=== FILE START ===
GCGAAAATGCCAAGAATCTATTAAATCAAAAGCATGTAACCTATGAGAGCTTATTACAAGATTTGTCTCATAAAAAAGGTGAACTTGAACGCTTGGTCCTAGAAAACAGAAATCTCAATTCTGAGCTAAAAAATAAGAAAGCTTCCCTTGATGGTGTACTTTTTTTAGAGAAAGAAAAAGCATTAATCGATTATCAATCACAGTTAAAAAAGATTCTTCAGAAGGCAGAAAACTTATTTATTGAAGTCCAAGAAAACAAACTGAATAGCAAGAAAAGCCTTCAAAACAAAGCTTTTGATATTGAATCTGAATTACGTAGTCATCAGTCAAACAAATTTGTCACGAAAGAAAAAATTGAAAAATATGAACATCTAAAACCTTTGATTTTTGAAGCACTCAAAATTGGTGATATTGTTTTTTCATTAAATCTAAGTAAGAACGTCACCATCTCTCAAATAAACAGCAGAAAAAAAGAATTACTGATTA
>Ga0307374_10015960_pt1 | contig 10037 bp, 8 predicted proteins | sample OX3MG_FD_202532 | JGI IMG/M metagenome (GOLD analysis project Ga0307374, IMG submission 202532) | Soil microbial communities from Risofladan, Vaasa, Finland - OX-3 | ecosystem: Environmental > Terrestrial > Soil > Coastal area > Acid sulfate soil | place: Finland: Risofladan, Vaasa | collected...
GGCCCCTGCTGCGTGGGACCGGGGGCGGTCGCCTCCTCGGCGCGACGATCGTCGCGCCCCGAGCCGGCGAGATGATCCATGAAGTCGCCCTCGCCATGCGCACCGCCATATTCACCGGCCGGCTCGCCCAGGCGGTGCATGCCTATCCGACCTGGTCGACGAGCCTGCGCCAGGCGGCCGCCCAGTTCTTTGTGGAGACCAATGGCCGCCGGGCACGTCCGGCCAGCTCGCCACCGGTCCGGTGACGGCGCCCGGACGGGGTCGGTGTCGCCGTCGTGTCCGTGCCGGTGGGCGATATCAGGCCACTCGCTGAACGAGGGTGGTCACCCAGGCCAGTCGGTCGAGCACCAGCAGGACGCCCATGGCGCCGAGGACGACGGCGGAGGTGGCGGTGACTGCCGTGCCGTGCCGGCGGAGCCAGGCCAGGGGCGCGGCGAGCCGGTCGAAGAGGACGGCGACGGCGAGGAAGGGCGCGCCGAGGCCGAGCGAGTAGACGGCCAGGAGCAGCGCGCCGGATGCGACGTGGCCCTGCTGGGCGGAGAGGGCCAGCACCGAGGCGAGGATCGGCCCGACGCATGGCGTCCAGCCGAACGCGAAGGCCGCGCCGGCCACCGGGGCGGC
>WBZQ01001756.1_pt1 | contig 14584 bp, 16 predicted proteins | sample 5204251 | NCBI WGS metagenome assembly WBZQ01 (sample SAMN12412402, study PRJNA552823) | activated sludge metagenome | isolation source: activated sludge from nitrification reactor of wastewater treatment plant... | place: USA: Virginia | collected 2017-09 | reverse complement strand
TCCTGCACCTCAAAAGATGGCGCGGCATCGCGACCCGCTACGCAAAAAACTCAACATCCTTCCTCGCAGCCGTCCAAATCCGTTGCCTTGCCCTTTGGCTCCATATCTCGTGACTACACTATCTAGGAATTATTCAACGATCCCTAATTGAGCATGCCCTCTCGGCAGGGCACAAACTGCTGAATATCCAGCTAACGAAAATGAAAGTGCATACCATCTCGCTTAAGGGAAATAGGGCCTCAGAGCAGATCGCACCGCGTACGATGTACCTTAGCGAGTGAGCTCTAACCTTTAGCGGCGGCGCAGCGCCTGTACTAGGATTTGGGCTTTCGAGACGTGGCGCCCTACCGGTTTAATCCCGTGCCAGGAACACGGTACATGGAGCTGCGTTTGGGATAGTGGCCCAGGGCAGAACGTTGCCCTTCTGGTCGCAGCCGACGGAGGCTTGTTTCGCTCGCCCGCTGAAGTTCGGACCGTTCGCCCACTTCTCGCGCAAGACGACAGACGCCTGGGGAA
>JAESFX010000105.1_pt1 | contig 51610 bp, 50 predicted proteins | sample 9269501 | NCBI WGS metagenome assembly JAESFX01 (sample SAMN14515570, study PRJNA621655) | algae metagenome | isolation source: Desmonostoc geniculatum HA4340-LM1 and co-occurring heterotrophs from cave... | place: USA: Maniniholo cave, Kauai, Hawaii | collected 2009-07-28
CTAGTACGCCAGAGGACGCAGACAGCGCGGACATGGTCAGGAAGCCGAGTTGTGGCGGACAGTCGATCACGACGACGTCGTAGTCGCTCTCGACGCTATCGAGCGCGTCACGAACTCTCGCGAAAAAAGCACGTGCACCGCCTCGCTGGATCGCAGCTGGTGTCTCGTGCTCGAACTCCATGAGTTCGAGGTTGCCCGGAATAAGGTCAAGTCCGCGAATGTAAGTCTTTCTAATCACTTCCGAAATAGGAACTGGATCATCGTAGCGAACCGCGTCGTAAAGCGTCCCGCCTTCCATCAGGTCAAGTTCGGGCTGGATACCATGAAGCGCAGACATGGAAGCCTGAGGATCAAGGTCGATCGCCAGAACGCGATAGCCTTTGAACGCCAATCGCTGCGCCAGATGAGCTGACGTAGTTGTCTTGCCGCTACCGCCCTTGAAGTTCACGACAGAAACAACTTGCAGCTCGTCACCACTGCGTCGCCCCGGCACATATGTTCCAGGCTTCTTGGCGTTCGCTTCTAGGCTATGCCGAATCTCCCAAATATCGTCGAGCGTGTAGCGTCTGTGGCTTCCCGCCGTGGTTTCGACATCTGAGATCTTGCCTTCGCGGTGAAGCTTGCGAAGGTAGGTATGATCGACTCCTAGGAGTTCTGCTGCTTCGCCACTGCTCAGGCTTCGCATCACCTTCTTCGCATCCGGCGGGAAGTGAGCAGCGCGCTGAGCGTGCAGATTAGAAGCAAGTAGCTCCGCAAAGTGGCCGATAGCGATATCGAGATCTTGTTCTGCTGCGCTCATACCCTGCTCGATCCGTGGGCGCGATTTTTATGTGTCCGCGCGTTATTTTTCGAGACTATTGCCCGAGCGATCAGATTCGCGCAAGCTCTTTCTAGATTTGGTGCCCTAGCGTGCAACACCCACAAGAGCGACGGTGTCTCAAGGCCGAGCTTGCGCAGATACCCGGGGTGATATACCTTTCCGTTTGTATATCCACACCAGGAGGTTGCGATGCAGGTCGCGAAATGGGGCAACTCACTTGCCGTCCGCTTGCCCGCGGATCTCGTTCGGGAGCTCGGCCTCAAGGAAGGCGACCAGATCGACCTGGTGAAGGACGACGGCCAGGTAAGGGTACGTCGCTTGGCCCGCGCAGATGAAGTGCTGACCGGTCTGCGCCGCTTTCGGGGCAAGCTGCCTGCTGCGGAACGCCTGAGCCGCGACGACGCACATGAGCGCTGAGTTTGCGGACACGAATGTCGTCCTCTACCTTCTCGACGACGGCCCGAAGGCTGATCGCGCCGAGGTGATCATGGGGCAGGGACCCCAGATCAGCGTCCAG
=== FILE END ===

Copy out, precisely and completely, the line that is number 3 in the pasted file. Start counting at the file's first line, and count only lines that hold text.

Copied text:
GGCCCCTGCTGCGTGGGACCGGGGGCGGTCGCCTCCTCGGCGCGACGATCGTCGCGCCCCGAGCCGGCGAGATGATCCATGAAGTCGCCCTCGCCATGCGCACCGCCATATTCACCGGCCGGCTCGCCCAGGCGGTGCATGCCTATCCGACCTGGTCGACGAGCCTGCGCCAGGCGGCCGCCCAGTTCTTTGTGGAGACCAATGGCCGCCGGGCACGTCCGGCCAGCTCGCCACCGGTCCGGTGACGGCGCCCGGACGGGGTCGGTGTCGCCGTCGTGTCCGTGCCGGTGGGCGATATCAGGCCACTCGCTGAACGAGGGTGGTCACCCAGGCCAGTCGGTCGAGCACCAGCAGGACGCCCATGGCGCCGAGGACGACGGCGGAGGTGGCGGTGACTGCCGTGCCGTGCCGGCGGAGCCAGGCCAGGGGCGCGGCGAGCCGGTCGAAGAGGACGGCGACGGCGAGGAAGGGCGCGCCGAGGCCGAGCGAGTAGACGGCCAGGAGCAGCGCGCCGGATGCGACGTGGCCCTGCTGGGCGGAGAGGGCCAGCACCGAGGCGAGGATCGGCCCGACGCATGGCGTCCAGCCGAACGCGAAGGCCGCGCCGGCCACCGGGGCGGC